Homer was admitted to hospice with end stage lung cancer. The best way to describe Homer is a graying Abraham Lincoln, tall, thin, his hair combed straight back with sharp chiseled facial features. Years ago, Homer’s wife left him with seven minor children, whom he raised on his own. He affirmed, “I’ve raised good kids” and he did. His sons recounted how he was both a father and mother and declared, “He stuck by us, so we are sticking by him.” and they did.

Homer had little formal education and was unpolished, but he was a deep thinking man. One day he shared, “I always felt like maybe God wanted me to be a preacher. But now I can’t get anywhere to preach to anybody anyway. I get up every morning and have a cup of coffee with God and talk with Him. Whole sermons have come to me, things I never thought of before or heard anybody else talk about. Once I wrote out a whole sermon and gave it to a preacher and he used it one Sunday.”

Homer paused for a few seconds and then concluded, “I’m convinced that God wants to speak to us more than we are wanting to listen.” Then he illustrated his point with a story. “About five years ago I stepped out on my front porch and God spoke to me. He told me, ‘There’s going to be a day of judgement, you better get ready.’ He told me I needed to get ready for myself and for my children’s benefit because I didn’t have any life insurance or money to pay for a funeral. I wasn’t sick or anything, so I ignored it. Then God spoke to me again about a year later, but I ignored it again. Then, a couple of years ago, God spoke to me a third time. He again told me, ‘You better get ready’, but this time he also told me I wouldn’t live to see my 70th birthday. This time I listened. I started making payments on a vault and cemetery lot. I have them paid for but my kids will still have to make payments on my funeral. Now I’m 69 and have cancer and it doesn’t look like I’m going to see 70. If only I’d listened to him the first time it would all be paid for by now. That’s why I’m convinced that God wants to speak to us much more than we want to listen.”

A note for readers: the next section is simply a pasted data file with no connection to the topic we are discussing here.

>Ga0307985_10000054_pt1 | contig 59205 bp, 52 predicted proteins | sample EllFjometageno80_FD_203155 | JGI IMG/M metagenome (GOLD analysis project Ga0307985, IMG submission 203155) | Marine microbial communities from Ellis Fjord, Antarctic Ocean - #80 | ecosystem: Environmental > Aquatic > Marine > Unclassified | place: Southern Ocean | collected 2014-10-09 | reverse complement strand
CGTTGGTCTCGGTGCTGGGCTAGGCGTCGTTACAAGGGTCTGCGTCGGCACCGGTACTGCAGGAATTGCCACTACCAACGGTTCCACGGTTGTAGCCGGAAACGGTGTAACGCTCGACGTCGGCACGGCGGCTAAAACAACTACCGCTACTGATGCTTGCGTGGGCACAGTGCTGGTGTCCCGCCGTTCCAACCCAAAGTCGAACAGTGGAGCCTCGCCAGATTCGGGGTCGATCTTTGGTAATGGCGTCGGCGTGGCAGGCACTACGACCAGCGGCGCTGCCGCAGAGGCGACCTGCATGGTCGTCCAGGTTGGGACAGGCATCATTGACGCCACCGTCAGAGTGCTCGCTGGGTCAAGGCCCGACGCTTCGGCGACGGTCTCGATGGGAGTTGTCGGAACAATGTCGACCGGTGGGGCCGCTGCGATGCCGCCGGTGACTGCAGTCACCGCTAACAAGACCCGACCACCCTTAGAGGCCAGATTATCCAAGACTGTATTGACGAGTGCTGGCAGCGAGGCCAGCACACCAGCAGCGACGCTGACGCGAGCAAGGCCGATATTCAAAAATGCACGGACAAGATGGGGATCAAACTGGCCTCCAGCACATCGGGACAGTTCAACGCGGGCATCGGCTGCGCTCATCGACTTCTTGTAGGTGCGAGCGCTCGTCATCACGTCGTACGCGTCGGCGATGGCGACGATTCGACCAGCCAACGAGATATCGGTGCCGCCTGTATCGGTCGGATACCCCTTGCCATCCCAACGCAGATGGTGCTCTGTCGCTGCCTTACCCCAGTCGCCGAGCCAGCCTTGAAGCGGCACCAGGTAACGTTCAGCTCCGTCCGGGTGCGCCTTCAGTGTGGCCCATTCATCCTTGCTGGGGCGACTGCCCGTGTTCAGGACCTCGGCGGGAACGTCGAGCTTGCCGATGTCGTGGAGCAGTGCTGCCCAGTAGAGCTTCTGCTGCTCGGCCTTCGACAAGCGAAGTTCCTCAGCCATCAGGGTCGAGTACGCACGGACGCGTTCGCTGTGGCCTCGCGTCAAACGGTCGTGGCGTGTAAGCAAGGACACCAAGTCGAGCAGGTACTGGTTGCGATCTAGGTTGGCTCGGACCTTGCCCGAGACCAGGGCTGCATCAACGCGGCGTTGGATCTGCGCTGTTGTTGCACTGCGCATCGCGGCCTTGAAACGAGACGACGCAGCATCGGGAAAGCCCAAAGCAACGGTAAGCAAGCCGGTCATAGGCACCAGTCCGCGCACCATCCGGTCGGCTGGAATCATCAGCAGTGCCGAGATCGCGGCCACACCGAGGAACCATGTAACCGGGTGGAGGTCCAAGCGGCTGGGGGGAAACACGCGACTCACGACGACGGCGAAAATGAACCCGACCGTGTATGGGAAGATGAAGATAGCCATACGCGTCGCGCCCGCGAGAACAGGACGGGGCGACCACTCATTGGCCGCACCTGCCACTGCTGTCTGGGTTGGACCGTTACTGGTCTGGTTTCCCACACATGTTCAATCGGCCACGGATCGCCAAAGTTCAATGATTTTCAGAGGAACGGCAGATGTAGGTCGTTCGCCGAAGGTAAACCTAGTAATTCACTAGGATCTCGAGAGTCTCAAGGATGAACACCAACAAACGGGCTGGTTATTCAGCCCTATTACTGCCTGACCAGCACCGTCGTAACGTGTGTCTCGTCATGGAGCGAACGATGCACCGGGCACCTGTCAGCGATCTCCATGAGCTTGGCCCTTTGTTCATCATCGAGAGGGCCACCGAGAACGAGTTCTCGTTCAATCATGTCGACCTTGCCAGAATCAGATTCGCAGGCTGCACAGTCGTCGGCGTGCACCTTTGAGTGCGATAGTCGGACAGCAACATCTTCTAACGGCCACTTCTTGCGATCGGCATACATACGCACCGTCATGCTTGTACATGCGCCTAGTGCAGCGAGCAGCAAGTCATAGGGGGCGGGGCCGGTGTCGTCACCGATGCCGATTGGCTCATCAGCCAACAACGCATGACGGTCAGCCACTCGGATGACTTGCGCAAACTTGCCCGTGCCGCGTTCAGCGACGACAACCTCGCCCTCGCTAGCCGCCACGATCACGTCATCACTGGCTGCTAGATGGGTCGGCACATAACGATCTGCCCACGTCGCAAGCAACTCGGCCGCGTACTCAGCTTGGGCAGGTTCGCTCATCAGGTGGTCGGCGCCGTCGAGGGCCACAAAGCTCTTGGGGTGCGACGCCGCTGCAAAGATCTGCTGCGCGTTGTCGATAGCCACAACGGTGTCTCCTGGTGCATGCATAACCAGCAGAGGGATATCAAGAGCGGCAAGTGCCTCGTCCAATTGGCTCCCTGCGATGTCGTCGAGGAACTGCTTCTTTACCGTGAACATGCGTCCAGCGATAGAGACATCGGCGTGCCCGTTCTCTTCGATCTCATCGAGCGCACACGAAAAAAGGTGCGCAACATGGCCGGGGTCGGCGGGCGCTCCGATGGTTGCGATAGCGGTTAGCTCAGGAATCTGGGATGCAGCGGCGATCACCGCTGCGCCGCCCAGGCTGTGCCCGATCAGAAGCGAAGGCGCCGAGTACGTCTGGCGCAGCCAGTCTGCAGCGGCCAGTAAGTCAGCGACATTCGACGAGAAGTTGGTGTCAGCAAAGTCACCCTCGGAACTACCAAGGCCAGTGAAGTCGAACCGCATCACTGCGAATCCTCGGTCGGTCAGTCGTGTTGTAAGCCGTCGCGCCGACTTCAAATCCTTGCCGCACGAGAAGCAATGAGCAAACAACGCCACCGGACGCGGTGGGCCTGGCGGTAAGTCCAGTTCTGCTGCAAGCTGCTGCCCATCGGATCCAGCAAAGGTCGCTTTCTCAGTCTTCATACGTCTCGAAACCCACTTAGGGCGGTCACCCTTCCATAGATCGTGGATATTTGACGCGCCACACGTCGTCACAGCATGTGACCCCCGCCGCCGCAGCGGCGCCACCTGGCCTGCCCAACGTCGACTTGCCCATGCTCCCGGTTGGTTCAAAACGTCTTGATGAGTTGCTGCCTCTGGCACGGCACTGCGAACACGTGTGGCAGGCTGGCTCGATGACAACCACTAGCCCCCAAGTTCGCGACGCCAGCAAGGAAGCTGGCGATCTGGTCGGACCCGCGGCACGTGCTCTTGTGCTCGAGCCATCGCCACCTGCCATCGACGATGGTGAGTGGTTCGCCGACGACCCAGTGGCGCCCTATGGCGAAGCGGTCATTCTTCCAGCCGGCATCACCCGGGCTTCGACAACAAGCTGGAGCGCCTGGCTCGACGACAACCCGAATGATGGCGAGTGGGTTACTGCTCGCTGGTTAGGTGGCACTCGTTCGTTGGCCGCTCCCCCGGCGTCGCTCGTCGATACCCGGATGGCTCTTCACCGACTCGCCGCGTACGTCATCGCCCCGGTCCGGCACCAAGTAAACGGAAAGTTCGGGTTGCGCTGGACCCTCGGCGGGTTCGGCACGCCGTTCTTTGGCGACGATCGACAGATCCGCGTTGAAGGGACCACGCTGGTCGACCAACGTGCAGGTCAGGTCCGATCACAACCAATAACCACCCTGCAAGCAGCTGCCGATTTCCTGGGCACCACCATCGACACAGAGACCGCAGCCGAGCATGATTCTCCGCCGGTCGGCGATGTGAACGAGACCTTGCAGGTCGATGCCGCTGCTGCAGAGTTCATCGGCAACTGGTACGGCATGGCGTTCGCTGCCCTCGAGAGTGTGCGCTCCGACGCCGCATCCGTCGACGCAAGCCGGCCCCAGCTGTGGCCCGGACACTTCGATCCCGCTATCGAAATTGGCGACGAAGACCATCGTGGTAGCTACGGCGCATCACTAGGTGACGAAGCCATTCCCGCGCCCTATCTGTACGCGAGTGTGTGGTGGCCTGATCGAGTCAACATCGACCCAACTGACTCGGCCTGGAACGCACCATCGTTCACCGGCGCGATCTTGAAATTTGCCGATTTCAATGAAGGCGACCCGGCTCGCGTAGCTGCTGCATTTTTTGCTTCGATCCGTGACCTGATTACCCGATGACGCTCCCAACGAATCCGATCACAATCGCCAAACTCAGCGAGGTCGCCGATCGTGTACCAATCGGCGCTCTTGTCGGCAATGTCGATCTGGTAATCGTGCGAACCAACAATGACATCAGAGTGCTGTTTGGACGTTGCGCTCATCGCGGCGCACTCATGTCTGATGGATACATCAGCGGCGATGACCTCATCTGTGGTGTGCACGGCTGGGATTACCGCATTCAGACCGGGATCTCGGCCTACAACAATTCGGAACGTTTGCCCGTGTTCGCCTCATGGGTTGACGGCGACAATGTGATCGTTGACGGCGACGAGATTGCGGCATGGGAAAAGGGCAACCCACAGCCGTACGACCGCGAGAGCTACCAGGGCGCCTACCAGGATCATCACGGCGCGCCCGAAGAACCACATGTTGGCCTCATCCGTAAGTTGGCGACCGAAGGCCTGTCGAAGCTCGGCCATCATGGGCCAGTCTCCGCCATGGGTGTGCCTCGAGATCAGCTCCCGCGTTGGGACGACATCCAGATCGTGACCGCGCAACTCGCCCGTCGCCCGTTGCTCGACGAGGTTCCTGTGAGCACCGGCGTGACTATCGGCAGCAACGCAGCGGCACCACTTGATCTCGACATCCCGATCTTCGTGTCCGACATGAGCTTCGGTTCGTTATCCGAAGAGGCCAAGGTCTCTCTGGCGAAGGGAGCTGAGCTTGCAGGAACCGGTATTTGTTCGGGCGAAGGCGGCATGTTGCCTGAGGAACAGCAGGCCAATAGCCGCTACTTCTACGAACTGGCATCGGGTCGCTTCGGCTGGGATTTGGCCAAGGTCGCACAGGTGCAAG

Homer’s story reminds me of the prophet Elijah (I Kings 17-19). I believe most of us can identify with Elijah. One minute he’s on the mountain top and the next minute he’s running for his life. He boldly confronted Ahab, the wickedest King of Israel. But when King Ahab’s wife Jezebel threatened Elijah, he ran south of the border. While hiding out in the wilderness he entered a cave to sleep for the night. Then God commanded Elijah, “Go out and stand on the mountain before the Lord. And behold the Lord passed by and a great strong wind tore into the mountains but the Lord was not in the wind; and after the wind an earthquake, but the Lord was not in the earthquake; and after the earthquake a fire, but the Lord was not in the fire; and after the fire a still small voice.”

Homer, like Elijah discovered that God usually speaks to us in “a still small voice.” Perhaps, so that only those who are really listening will hear. So let’s learn from Homer and Elijah. Let’s have “ears to hear” (Matthew 11:15) and hearts to obey. Perhaps then we won’t end up saying to ourselves, “If only I’d listened to him the first time.” And, by the way, Homer didn’t live to see his 70th birthday.

Loren Hardin is a social worker with Southern Ohio Medical Center – Hospice and can be reached by email at hardinl@somc.org or by phone at 740-356-2525.

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Straight Paths

Loren Hardin